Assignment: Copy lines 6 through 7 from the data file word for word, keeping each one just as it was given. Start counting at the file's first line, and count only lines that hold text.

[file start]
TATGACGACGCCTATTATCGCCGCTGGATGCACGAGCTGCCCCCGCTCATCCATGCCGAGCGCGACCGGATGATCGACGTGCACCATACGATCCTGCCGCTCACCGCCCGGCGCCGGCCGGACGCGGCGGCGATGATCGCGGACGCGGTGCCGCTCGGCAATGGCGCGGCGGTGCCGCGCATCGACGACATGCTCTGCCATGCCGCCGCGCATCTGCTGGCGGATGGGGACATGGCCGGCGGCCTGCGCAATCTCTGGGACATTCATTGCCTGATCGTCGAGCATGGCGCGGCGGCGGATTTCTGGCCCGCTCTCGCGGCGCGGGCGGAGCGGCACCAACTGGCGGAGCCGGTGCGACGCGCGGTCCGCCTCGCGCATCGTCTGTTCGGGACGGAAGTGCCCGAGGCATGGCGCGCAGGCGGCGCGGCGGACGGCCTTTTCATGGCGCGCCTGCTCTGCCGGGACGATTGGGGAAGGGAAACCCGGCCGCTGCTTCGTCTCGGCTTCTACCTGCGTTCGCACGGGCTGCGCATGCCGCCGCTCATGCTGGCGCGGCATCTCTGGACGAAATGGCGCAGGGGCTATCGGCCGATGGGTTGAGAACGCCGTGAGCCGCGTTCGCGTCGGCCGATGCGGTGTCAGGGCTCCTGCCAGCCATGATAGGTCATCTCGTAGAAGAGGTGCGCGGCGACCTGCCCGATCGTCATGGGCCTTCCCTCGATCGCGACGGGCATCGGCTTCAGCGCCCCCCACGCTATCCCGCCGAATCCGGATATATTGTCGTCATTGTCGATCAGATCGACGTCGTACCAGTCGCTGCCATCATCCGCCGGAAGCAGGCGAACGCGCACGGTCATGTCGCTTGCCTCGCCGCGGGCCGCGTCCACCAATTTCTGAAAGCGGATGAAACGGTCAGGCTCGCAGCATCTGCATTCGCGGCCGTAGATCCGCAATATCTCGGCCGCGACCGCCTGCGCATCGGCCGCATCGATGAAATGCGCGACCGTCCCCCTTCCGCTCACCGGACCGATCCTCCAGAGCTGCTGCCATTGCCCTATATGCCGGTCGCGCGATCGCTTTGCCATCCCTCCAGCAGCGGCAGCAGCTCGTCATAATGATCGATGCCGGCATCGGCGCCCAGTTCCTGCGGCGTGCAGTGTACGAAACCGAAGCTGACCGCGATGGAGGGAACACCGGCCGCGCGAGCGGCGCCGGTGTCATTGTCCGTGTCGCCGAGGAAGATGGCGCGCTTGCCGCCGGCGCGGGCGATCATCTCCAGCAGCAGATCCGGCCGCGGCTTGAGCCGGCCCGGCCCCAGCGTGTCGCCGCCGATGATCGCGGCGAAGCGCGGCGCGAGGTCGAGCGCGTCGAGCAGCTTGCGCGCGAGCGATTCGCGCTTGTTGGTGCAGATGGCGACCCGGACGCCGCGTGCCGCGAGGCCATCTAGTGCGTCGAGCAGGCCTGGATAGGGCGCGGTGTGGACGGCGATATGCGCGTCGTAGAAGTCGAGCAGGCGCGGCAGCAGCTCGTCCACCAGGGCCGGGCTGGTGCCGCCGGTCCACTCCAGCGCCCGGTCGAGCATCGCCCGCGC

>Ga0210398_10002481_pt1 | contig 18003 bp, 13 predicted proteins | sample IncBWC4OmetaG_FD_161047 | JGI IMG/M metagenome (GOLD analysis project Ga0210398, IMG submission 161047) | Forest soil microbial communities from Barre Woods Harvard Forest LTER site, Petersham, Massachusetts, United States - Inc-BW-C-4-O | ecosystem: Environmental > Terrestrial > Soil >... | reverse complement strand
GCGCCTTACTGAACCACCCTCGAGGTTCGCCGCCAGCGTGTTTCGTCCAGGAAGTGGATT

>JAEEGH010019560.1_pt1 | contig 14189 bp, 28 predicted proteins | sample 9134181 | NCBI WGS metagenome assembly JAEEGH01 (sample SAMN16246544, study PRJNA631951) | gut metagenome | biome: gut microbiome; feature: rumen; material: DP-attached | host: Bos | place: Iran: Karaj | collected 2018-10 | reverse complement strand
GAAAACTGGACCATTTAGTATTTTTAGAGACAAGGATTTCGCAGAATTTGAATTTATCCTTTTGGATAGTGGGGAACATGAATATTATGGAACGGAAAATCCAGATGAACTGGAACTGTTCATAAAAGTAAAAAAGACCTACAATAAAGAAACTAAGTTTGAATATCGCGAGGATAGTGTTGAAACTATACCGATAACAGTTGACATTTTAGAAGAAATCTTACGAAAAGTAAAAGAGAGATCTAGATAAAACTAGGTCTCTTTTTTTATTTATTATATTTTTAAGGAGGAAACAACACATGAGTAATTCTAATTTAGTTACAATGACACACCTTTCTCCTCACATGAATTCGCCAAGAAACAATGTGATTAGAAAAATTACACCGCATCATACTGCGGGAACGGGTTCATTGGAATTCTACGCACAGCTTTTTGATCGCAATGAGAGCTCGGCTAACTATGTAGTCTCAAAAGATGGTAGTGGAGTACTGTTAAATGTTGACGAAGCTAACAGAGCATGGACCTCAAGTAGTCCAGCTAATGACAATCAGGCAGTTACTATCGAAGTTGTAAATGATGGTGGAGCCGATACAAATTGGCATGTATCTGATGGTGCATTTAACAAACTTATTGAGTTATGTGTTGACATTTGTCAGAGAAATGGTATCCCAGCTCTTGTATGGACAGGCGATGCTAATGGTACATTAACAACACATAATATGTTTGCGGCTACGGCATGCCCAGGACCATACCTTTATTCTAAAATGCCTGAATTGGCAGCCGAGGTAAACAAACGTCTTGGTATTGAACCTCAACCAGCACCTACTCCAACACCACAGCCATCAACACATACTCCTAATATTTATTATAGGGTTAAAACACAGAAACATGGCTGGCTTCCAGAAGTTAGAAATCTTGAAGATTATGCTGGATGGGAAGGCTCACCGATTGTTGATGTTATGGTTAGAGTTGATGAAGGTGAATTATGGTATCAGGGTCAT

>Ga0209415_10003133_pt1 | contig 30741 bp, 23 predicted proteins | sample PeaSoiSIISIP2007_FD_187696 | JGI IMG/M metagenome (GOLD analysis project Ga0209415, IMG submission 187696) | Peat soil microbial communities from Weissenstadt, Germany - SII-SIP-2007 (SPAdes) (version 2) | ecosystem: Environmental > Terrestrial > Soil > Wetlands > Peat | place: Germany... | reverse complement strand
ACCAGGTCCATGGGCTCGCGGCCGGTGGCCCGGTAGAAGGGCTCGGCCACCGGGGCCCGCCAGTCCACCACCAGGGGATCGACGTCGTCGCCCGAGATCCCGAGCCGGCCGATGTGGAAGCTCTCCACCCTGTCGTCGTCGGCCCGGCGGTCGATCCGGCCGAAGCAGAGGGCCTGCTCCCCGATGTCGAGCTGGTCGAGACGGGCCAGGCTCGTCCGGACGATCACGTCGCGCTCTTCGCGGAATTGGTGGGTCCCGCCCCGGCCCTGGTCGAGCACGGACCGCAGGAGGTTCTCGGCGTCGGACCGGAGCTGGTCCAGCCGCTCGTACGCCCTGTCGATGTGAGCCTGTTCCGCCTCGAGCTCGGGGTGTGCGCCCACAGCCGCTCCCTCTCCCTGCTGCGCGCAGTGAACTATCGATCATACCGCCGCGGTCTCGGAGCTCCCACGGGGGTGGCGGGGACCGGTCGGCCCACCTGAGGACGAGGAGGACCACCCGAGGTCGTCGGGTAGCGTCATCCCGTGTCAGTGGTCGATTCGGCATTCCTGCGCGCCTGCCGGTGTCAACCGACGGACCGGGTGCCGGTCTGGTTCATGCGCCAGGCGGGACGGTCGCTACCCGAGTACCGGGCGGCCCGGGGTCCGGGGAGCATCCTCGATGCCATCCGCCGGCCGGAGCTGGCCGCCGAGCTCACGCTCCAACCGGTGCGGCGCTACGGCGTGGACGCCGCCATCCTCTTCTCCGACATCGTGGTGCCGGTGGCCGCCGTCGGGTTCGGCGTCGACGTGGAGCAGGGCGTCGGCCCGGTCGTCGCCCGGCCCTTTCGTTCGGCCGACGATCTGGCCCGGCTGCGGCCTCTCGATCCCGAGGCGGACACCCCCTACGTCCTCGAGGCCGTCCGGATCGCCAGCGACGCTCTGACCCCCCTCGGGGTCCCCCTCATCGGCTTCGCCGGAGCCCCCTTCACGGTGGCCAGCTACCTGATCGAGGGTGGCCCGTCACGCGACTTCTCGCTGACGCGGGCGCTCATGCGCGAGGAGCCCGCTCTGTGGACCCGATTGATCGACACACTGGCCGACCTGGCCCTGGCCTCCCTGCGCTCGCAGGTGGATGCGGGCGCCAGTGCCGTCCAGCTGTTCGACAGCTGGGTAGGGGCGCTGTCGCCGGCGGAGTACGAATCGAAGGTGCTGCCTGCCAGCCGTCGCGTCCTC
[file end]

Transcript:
>Ga0209415_10003133_pt1 | contig 30741 bp, 23 predicted proteins | sample PeaSoiSIISIP2007_FD_187696 | JGI IMG/M metagenome (GOLD analysis project Ga0209415, IMG submission 187696) | Peat soil microbial communities from Weissenstadt, Germany - SII-SIP-2007 (SPAdes) (version 2) | ecosystem: Environmental > Terrestrial > Soil > Wetlands > Peat | place: Germany... | reverse complement strand
ACCAGGTCCATGGGCTCGCGGCCGGTGGCCCGGTAGAAGGGCTCGGCCACCGGGGCCCGCCAGTCCACCACCAGGGGATCGACGTCGTCGCCCGAGATCCCGAGCCGGCCGATGTGGAAGCTCTCCACCCTGTCGTCGTCGGCCCGGCGGTCGATCCGGCCGAAGCAGAGGGCCTGCTCCCCGATGTCGAGCTGGTCGAGACGGGCCAGGCTCGTCCGGACGATCACGTCGCGCTCTTCGCGGAATTGGTGGGTCCCGCCCCGGCCCTGGTCGAGCACGGACCGCAGGAGGTTCTCGGCGTCGGACCGGAGCTGGTCCAGCCGCTCGTACGCCCTGTCGATGTGAGCCTGTTCCGCCTCGAGCTCGGGGTGTGCGCCCACAGCCGCTCCCTCTCCCTGCTGCGCGCAGTGAACTATCGATCATACCGCCGCGGTCTCGGAGCTCCCACGGGGGTGGCGGGGACCGGTCGGCCCACCTGAGGACGAGGAGGACCACCCGAGGTCGTCGGGTAGCGTCATCCCGTGTCAGTGGTCGATTCGGCATTCCTGCGCGCCTGCCGGTGTCAACCGACGGACCGGGTGCCGGTCTGGTTCATGCGCCAGGCGGGACGGTCGCTACCCGAGTACCGGGCGGCCCGGGGTCCGGGGAGCATCCTCGATGCCATCCGCCGGCCGGAGCTGGCCGCCGAGCTCACGCTCCAACCGGTGCGGCGCTACGGCGTGGACGCCGCCATCCTCTTCTCCGACATCGTGGTGCCGGTGGCCGCCGTCGGGTTCGGCGTCGACGTGGAGCAGGGCGTCGGCCCGGTCGTCGCCCGGCCCTTTCGTTCGGCCGACGATCTGGCCCGGCTGCGGCCTCTCGATCCCGAGGCGGACACCCCCTACGTCCTCGAGGCCGTCCGGATCGCCAGCGACGCTCTGACCCCCCTCGGGGTCCCCCTCATCGGCTTCGCCGGAGCCCCCTTCACGGTGGCCAGCTACCTGATCGAGGGTGGCCCGTCACGCGACTTCTCGCTGACGCGGGCGCTCATGCGCGAGGAGCCCGCTCTGTGGACCCGATTGATCGACACACTGGCCGACCTGGCCCTGGCCTCCCTGCGCTCGCAGGTGGATGCGGGCGCCAGTGCCGTCCAGCTGTTCGACAGCTGGGTAGGGGCGCTGTCGCCGGCGGAGTACGAATCGAAGGTGCTGCCTGCCAGCCGTCGCGTCCTC